He was only 4 years old when his family started calling him doctor. And the nickname stuck although it was acquired in the unlikeliest of circumstances.
He was the 10th of 14 children, born in the al-Amari Palestinian refugee camp in Ramallah on the West Bank of the Jordan River to a mother who’d never learned to read or write and a father who not only worked to support his wife and youngsters, but grandparents and several cousins, as well — all the while acting as informal mayor of their crowded, impoverished block of jumbled flats.
As a result of the 1946 creation of the state of Israel, families who lived on land given by the United Nations to the new nation lost their homes and livelihoods and were sent to hastily set up camps where thousands had to find a new way of life. The Kifaiehs and most of their fellow villagers were among them.
Young Nizar Kifaieh observed everything, learning manual labor from his dad and older brothers, learning patience and household skills from his mother and sisters, and learning how to respect everyone from sitting at his father’s feet when he spent every evening as the camp’s problem solver.
“My father respected everyone’s point of view,” he said, “then ruled in a tough but fair way. Everyone did as he suggested, and I strive to make decisions the same way. After listening, I’m tough but fair.”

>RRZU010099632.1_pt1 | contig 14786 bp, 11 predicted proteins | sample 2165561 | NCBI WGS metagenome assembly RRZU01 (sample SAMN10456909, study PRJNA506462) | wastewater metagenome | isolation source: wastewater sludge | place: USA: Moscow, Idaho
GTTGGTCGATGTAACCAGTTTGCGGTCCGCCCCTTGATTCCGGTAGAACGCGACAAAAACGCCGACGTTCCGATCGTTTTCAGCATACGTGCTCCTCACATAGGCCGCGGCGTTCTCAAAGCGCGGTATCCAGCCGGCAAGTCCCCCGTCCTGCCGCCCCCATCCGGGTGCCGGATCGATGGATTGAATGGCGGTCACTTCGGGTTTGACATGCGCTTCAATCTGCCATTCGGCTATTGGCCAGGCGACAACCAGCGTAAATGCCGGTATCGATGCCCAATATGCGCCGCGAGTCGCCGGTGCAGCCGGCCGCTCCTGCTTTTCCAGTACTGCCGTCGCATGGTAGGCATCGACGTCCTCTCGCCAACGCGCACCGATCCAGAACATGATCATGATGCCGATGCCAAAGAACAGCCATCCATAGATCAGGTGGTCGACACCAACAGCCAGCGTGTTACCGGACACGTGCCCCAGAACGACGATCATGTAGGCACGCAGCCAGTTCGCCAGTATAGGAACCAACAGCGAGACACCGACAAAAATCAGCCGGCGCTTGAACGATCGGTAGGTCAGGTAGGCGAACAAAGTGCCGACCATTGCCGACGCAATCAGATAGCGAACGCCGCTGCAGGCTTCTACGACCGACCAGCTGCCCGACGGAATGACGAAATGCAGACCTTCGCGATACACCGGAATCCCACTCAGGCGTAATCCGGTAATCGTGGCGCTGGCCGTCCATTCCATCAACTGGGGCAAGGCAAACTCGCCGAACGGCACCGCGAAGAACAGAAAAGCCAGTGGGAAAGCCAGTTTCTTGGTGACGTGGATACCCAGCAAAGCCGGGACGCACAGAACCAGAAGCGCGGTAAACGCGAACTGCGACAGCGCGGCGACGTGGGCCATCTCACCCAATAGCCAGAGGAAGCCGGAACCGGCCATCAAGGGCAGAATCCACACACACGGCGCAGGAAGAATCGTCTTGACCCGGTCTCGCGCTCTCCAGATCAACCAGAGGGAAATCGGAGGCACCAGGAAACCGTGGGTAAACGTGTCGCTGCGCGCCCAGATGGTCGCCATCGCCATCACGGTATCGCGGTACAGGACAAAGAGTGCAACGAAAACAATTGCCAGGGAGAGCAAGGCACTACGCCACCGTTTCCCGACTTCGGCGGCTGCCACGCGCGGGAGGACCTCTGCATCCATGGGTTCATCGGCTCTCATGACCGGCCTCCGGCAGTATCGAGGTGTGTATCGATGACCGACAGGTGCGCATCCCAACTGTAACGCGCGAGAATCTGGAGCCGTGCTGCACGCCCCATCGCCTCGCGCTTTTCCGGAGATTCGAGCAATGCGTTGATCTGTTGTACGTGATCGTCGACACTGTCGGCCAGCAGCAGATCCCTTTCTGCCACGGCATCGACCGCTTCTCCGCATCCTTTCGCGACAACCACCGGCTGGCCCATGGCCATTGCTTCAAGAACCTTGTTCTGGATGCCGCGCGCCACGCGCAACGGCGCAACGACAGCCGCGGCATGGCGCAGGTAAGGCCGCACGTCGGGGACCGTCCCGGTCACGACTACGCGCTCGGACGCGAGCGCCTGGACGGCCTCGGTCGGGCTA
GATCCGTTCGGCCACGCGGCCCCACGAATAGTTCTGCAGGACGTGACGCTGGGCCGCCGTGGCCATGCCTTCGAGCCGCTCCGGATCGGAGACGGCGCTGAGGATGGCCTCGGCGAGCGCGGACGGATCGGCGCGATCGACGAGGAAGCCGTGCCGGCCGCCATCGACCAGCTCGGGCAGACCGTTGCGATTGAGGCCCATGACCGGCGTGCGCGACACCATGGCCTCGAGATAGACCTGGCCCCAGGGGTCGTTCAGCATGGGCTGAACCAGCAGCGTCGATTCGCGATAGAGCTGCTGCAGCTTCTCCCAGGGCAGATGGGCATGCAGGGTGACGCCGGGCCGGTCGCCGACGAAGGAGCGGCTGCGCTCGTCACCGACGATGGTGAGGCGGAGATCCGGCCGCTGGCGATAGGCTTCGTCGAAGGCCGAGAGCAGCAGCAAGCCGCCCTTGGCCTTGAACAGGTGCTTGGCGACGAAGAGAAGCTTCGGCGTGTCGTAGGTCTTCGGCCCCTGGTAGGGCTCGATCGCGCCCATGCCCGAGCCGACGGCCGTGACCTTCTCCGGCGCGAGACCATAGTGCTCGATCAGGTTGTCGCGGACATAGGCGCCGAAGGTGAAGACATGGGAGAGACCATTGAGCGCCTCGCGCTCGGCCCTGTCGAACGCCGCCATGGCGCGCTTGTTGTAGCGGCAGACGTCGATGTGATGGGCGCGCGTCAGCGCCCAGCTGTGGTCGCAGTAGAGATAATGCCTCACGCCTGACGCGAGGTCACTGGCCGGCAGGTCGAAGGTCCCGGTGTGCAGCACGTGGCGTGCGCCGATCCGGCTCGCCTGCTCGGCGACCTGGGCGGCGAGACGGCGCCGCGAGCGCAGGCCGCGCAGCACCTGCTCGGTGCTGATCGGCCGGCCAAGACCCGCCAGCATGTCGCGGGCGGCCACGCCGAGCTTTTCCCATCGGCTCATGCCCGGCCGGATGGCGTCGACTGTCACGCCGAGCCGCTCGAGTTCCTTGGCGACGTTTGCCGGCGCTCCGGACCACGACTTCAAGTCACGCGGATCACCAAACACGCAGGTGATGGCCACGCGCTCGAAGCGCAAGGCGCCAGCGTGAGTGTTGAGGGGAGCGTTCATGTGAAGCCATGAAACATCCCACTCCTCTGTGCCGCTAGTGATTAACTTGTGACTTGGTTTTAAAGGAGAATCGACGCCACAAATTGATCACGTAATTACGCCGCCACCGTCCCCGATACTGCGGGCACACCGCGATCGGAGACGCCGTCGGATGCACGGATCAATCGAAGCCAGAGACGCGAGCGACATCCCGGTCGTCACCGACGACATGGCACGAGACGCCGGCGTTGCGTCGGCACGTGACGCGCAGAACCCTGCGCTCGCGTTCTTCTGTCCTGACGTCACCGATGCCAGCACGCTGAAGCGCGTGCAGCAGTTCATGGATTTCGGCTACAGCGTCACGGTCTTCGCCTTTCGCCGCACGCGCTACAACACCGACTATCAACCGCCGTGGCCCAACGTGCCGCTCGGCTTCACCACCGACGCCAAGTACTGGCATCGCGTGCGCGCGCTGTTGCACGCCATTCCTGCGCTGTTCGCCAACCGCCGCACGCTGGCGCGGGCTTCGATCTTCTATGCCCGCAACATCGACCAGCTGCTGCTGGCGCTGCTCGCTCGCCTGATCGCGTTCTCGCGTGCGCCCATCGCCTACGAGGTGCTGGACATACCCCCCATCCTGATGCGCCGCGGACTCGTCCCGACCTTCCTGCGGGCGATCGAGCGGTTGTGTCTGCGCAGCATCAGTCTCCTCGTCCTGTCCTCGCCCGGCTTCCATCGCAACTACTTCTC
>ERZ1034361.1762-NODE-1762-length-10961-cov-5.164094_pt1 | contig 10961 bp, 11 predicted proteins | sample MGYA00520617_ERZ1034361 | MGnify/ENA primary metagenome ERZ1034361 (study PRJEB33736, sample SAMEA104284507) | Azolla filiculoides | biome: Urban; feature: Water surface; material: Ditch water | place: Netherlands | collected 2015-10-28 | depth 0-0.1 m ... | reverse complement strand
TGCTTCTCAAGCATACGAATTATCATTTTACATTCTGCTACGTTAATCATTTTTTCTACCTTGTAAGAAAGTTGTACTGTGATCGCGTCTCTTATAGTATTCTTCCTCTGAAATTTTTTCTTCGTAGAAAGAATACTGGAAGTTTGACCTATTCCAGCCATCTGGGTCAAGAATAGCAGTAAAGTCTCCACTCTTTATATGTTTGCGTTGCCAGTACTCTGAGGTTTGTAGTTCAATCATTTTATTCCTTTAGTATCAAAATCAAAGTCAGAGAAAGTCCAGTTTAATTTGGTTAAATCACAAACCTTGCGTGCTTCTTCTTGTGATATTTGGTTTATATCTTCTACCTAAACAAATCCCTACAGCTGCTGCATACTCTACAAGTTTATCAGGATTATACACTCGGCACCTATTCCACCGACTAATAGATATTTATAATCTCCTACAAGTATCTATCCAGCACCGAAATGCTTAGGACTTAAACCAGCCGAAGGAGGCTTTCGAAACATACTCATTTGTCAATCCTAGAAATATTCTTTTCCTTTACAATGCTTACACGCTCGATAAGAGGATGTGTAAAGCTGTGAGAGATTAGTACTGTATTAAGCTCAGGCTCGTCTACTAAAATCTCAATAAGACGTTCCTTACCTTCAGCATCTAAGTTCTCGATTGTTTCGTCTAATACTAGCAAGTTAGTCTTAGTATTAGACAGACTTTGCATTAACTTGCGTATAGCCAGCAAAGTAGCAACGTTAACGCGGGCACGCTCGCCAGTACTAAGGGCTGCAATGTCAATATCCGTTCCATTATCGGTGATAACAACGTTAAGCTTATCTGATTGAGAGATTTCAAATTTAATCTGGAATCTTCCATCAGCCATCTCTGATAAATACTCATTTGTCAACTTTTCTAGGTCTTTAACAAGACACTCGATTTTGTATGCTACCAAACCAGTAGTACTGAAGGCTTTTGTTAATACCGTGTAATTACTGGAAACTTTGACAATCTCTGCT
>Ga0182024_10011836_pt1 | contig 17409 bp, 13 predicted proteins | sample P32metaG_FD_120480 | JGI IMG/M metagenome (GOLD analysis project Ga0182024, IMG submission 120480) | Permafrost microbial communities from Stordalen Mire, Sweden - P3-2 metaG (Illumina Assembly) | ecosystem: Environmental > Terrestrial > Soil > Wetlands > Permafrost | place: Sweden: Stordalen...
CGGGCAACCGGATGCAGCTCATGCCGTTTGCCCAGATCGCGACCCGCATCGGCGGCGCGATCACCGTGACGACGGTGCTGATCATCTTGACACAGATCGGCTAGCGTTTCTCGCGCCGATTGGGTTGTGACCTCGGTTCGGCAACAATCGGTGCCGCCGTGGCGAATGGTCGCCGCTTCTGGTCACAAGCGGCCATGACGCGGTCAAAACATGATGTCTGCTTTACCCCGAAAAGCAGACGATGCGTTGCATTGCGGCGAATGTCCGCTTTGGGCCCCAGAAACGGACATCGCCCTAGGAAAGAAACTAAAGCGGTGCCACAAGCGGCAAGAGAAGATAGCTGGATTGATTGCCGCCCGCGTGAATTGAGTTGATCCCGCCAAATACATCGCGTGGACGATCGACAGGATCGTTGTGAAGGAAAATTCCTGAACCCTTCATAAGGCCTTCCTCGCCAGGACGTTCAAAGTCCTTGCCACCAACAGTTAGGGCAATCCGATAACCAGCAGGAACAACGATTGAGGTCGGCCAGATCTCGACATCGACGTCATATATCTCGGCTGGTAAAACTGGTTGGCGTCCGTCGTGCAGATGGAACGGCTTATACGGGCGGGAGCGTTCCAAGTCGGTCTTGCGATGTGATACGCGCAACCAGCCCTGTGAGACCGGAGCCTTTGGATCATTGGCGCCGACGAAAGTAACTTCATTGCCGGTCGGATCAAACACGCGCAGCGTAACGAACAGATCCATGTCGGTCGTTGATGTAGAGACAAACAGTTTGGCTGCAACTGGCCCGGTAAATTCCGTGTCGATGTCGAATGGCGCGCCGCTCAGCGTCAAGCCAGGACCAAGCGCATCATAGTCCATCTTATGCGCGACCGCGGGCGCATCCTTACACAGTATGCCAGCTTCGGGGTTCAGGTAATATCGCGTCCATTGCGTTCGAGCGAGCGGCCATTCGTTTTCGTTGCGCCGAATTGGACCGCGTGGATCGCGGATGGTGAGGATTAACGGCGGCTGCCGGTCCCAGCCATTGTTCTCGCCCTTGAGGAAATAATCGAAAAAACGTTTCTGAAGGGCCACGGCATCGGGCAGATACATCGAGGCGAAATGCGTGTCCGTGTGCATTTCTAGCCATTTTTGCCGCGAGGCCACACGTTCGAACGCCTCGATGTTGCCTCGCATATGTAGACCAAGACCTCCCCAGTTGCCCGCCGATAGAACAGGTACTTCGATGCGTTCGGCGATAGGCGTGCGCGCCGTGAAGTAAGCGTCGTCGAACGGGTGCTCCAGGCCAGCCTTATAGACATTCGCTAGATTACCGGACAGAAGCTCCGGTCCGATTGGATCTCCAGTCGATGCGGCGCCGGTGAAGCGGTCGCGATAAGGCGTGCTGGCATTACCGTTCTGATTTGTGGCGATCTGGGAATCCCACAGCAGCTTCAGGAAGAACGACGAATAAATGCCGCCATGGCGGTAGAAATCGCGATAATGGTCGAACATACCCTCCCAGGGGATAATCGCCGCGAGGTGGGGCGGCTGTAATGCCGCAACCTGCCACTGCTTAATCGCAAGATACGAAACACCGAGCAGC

The camp had no recreational facilities. Only a single soccer ball the boys treasured like gold. No library. Only books passed down from family to family or begged from visiting journalists. A single school to eighth grade. And twice-a-month visits from a UN clinical team, equipped with only aspirin, penicillin and basic advice.
The Palestinian refugee camp where Dr. Nizar Kifaieh grew up, seen here a few years ago. Courtesy of Dr. Nizar KifaiehCourtesy of Dr. Nizar Kifaieh
But among the camp-dwellers lived a man who’d once worked as an orderly in a hospital in Jerusalem and knew a little medicine. When Nizar’s mother spiked a fever one night, the man came to give her an injection. The next day she was fine.
When Nizar asked who the man was and how he’d worked that miracle, his father explained the man was a sort-of doctor. Then and there Nizar vowed someday he’d be a doctor, too. And that’s when everyone started to refer to him fondly as “the doctor.”
It was more than a nickname to him.
He was determined to become a physician. He watched everything, read everything he could get his hands on, studied every chance he got. He earned the highest marks in his school and scored outstandingly on area-wide tests. His proud family was offered the opportunity to send him to high school an hour-and-a-half away.
They accepted eagerly although it meant his rising at 4 a.m. to catch several buses and often being unable to return at night when there were random curfews. Again, he ranked not only the highest in the school, but got marks higher than the school had ever seen.